ST. ALBANS — The most moving and somber part of Relay for Life, the American Cancer Society’s annual fundraiser, has always been the luminaria ceremony.
In a normal year, those taking part in Relay stop walking and gather while bags decorated in honor of those who are struggling with cancer and those who have succumbed to the disease are lit. The names decorating those bags are read aloud while the crowd remains silent.
Because of the coronavirus, it wasn’t possible to hold Relay this year, but dedicated volunteers held the luminaria ceremony Saturday in an event called Light the Fight. Bags were purchased and decorated, and the names of those they honored read aloud. To avoid a large gathering the ceremony was broadcast live on the Facebook pages of Franklin County Relay for Life and the St. Albans Messenger.
Instead of being placed around the track, the bags, which were lit with purple tea lights, were placed on the bleachers beside the track to spell out the word “hope.”
When asked why they organized this event, Heather Winther from the American Cancer Society of Vermont said, “We wanted to create HOPE at a time where we are all going through difficult circumstances and possible separation from those we love. What better way to bring light to a dark time then to literally come together as a community to light up the night sky and send out a positive message? Whether you were on the field or watching from home on Facebook LIVE, we all shared an emotional and intimate moment with the soft glow of each luminaria lit in remembrance of a life touched by cancer. Together, we held a moment of silence to remember the loved ones they’re dedicated to.”
Chelsea Champagne was among the volunteers at the Collins Perley Sports & Fitness Center on Saturday, helping to set up bags in 90 degree heat. “It’s nice to still be able to do something,” she said.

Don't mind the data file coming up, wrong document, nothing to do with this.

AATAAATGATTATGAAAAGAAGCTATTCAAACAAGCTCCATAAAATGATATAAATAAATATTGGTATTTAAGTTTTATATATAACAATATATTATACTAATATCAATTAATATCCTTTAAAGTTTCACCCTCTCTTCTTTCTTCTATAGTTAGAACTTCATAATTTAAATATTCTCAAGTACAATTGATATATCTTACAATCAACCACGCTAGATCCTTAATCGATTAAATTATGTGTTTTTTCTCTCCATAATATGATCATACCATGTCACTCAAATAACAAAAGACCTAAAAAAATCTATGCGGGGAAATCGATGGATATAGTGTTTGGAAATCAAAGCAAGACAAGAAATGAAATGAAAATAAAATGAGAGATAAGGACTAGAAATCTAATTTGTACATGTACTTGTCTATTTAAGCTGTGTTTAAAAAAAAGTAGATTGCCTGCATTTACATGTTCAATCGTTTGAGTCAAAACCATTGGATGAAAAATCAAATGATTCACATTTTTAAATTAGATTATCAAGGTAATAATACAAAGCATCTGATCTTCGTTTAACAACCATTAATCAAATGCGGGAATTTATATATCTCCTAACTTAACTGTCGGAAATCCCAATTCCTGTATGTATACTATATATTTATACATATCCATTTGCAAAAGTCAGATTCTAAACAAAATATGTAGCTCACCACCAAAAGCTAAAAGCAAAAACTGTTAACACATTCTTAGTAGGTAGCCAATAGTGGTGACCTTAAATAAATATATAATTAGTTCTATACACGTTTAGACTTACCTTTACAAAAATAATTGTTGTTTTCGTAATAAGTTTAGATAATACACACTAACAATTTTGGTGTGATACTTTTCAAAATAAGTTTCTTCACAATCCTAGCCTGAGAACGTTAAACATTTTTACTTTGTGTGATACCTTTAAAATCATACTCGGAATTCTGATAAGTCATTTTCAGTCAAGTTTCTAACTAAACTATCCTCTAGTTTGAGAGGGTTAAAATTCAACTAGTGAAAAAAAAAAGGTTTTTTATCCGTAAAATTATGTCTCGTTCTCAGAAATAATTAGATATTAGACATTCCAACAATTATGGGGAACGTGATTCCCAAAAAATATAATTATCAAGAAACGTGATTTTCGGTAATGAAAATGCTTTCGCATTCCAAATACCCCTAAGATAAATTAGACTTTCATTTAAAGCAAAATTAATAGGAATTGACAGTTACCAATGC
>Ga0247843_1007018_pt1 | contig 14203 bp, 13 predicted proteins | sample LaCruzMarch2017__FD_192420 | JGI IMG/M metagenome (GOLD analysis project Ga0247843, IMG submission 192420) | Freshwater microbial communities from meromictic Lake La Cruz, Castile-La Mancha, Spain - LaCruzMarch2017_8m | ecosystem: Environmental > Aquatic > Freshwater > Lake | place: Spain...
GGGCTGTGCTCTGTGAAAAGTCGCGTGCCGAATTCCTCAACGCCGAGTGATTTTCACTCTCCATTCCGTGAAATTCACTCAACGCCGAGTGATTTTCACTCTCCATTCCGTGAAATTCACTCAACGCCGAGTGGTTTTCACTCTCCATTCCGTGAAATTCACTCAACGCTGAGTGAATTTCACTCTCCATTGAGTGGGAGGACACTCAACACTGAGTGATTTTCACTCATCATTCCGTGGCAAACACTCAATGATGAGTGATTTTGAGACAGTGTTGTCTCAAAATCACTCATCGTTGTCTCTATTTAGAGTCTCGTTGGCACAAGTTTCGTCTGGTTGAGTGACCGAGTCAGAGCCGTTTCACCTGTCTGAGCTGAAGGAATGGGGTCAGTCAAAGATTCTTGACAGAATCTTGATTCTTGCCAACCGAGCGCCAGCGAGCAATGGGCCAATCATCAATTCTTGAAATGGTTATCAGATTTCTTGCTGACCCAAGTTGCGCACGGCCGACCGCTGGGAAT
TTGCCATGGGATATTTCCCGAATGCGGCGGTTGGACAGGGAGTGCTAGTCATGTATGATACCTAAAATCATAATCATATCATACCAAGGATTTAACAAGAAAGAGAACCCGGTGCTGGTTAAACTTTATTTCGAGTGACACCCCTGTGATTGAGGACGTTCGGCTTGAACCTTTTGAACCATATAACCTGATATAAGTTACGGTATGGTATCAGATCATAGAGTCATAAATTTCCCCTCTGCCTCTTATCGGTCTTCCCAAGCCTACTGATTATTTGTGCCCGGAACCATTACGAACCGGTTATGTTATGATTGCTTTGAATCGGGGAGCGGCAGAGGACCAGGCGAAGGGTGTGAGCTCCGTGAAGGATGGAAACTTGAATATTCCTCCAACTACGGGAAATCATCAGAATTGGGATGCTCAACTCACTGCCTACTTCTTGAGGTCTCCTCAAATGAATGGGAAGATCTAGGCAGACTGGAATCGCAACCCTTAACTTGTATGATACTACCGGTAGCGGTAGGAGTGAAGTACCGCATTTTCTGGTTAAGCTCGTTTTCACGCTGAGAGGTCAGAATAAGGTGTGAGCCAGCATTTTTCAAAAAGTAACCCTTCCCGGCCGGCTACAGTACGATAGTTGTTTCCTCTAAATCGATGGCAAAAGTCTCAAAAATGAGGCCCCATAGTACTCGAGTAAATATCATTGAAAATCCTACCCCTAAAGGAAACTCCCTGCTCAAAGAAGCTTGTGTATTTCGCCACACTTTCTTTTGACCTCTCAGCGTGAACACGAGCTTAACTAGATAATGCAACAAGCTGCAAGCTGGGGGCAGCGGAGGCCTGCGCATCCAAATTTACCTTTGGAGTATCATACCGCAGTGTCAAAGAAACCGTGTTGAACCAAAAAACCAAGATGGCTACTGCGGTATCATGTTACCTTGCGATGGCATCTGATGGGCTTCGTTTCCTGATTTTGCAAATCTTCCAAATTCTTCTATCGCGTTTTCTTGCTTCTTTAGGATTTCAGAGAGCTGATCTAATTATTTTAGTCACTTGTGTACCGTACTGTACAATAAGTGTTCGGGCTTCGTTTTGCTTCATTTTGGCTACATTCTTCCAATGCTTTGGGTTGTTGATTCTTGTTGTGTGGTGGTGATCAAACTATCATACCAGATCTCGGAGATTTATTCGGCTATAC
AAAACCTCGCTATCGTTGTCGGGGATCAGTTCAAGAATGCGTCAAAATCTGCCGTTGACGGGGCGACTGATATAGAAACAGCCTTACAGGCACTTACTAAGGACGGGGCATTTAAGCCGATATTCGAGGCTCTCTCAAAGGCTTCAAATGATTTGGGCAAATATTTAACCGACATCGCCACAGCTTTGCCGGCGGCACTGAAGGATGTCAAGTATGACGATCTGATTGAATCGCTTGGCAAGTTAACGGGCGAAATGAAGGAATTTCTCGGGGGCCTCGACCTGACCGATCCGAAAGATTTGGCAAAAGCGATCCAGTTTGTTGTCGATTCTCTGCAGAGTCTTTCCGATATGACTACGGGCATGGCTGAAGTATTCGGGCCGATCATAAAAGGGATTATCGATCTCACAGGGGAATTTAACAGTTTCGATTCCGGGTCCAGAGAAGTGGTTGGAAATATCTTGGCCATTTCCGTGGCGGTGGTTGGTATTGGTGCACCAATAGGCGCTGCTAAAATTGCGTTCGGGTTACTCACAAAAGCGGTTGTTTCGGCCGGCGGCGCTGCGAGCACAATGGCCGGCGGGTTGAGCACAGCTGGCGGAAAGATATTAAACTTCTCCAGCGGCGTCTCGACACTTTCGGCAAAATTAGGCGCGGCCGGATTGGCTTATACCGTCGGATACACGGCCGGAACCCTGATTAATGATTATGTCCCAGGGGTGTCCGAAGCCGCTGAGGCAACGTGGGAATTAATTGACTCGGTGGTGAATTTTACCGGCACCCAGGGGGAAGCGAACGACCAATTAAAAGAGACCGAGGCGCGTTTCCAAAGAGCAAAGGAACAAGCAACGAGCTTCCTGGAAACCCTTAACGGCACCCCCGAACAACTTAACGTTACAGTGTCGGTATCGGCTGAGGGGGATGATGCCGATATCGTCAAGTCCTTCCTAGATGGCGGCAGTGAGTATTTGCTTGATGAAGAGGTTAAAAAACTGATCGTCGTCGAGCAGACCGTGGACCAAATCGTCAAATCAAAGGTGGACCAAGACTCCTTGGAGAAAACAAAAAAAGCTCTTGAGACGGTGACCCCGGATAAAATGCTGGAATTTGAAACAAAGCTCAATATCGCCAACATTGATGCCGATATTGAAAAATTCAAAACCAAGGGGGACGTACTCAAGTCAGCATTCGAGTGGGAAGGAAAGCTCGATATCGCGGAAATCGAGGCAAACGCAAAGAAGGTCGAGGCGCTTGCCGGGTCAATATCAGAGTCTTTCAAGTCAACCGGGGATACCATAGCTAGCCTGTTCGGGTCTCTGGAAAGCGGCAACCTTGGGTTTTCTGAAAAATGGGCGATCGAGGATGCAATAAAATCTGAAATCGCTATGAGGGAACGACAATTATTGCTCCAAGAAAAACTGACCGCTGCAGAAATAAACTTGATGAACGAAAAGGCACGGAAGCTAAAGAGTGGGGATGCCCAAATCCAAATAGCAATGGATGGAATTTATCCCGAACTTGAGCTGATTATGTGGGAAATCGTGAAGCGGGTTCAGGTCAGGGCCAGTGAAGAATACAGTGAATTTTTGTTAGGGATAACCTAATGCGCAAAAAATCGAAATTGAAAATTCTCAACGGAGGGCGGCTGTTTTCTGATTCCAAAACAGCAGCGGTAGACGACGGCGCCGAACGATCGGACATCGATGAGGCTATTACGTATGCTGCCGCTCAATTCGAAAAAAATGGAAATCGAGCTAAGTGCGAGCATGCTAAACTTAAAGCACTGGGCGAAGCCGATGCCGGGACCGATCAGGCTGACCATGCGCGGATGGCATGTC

Champagne became involved with Relay a year after her father’s death from lung cancer. “It was devastating,” she said.”I needed a productive way to honor my dad.”
This year she was excited to be part of the organizing committee for Relay, only to have the coronavirus shutdown take place just days after the annual kick-off event, a trivia night at Twiggs.
In the past, Champagne and her team, Champagne Supernovas, have organized Zumba events, paint and sips and children’s tea parties to raise money for Relay. This year, she had to be more creative.
Champagne reached out online to people she knew whose lives had struggled with cancer themselves or had a family member who had. “I started doing this for my dad, but I actually know a lot of people who have been impacted by cancer,” she said.
Champagne said she asked people to do what they could. “Fundraising wasn’t one of our main goals.”
Nevertheless, her team did well. “I surpassed my fundraising goal,” Champagne said. “It felt so good.”
As the ceremony was broadcast on Facebook, viewers responded when the names of those they love were read.
At the close of the luminaria ceremony, after the last name had been spoken, those who were able to attend in person walked silently along the track. Those at home were asked to take a silent walk along their street or around their home in a show of support and solidarity even in separation.